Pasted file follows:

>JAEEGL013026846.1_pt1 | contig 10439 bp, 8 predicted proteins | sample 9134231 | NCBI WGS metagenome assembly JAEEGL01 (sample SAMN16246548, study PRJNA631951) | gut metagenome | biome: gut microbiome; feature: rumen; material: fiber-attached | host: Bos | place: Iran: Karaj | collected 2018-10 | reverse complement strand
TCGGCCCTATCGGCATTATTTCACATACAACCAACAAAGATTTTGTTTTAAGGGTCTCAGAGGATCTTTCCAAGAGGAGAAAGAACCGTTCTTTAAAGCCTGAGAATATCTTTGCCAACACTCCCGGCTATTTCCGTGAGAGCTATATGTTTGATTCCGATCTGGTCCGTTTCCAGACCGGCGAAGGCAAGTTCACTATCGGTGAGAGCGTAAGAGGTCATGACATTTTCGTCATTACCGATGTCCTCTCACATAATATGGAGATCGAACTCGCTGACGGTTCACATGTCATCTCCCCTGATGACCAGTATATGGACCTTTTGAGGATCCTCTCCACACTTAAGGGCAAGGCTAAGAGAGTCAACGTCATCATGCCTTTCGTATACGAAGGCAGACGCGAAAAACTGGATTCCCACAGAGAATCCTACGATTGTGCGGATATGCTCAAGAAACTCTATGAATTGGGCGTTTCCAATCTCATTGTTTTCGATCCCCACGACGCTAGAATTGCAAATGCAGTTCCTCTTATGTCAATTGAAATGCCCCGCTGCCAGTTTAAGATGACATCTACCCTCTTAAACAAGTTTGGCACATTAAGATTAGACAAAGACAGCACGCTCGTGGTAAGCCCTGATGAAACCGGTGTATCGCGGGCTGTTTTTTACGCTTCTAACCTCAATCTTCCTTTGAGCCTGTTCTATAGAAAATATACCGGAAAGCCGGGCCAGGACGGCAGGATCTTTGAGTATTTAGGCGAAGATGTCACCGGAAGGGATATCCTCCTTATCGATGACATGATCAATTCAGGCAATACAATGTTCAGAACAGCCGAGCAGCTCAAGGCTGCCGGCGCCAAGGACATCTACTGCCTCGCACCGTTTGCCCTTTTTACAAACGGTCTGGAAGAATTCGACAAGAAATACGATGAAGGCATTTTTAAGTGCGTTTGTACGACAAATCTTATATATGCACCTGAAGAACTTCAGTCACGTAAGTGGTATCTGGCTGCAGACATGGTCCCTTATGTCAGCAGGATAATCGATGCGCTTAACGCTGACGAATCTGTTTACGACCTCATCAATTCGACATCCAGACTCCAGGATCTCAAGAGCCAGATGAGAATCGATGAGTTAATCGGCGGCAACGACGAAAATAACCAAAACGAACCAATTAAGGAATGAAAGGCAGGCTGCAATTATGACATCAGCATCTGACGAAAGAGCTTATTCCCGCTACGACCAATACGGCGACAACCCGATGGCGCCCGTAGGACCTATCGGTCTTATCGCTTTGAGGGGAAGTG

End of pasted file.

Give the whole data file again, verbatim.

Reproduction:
>JAEEGL013026846.1_pt1 | contig 10439 bp, 8 predicted proteins | sample 9134231 | NCBI WGS metagenome assembly JAEEGL01 (sample SAMN16246548, study PRJNA631951) | gut metagenome | biome: gut microbiome; feature: rumen; material: fiber-attached | host: Bos | place: Iran: Karaj | collected 2018-10 | reverse complement strand
TCGGCCCTATCGGCATTATTTCACATACAACCAACAAAGATTTTGTTTTAAGGGTCTCAGAGGATCTTTCCAAGAGGAGAAAGAACCGTTCTTTAAAGCCTGAGAATATCTTTGCCAACACTCCCGGCTATTTCCGTGAGAGCTATATGTTTGATTCCGATCTGGTCCGTTTCCAGACCGGCGAAGGCAAGTTCACTATCGGTGAGAGCGTAAGAGGTCATGACATTTTCGTCATTACCGATGTCCTCTCACATAATATGGAGATCGAACTCGCTGACGGTTCACATGTCATCTCCCCTGATGACCAGTATATGGACCTTTTGAGGATCCTCTCCACACTTAAGGGCAAGGCTAAGAGAGTCAACGTCATCATGCCTTTCGTATACGAAGGCAGACGCGAAAAACTGGATTCCCACAGAGAATCCTACGATTGTGCGGATATGCTCAAGAAACTCTATGAATTGGGCGTTTCCAATCTCATTGTTTTCGATCCCCACGACGCTAGAATTGCAAATGCAGTTCCTCTTATGTCAATTGAAATGCCCCGCTGCCAGTTTAAGATGACATCTACCCTCTTAAACAAGTTTGGCACATTAAGATTAGACAAAGACAGCACGCTCGTGGTAAGCCCTGATGAAACCGGTGTATCGCGGGCTGTTTTTTACGCTTCTAACCTCAATCTTCCTTTGAGCCTGTTCTATAGAAAATATACCGGAAAGCCGGGCCAGGACGGCAGGATCTTTGAGTATTTAGGCGAAGATGTCACCGGAAGGGATATCCTCCTTATCGATGACATGATCAATTCAGGCAATACAATGTTCAGAACAGCCGAGCAGCTCAAGGCTGCCGGCGCCAAGGACATCTACTGCCTCGCACCGTTTGCCCTTTTTACAAACGGTCTGGAAGAATTCGACAAGAAATACGATGAAGGCATTTTTAAGTGCGTTTGTACGACAAATCTTATATATGCACCTGAAGAACTTCAGTCACGTAAGTGGTATCTGGCTGCAGACATGGTCCCTTATGTCAGCAGGATAATCGATGCGCTTAACGCTGACGAATCTGTTTACGACCTCATCAATTCGACATCCAGACTCCAGGATCTCAAGAGCCAGATGAGAATCGATGAGTTAATCGGCGGCAACGACGAAAATAACCAAAACGAACCAATTAAGGAATGAAAGGCAGGCTGCAATTATGACATCAGCATCTGACGAAAGAGCTTATTCCCGCTACGACCAATACGGCGACAACCCGATGGCGCCCGTAGGACCTATCGGTCTTATCGCTTTGAGGGGAAGTG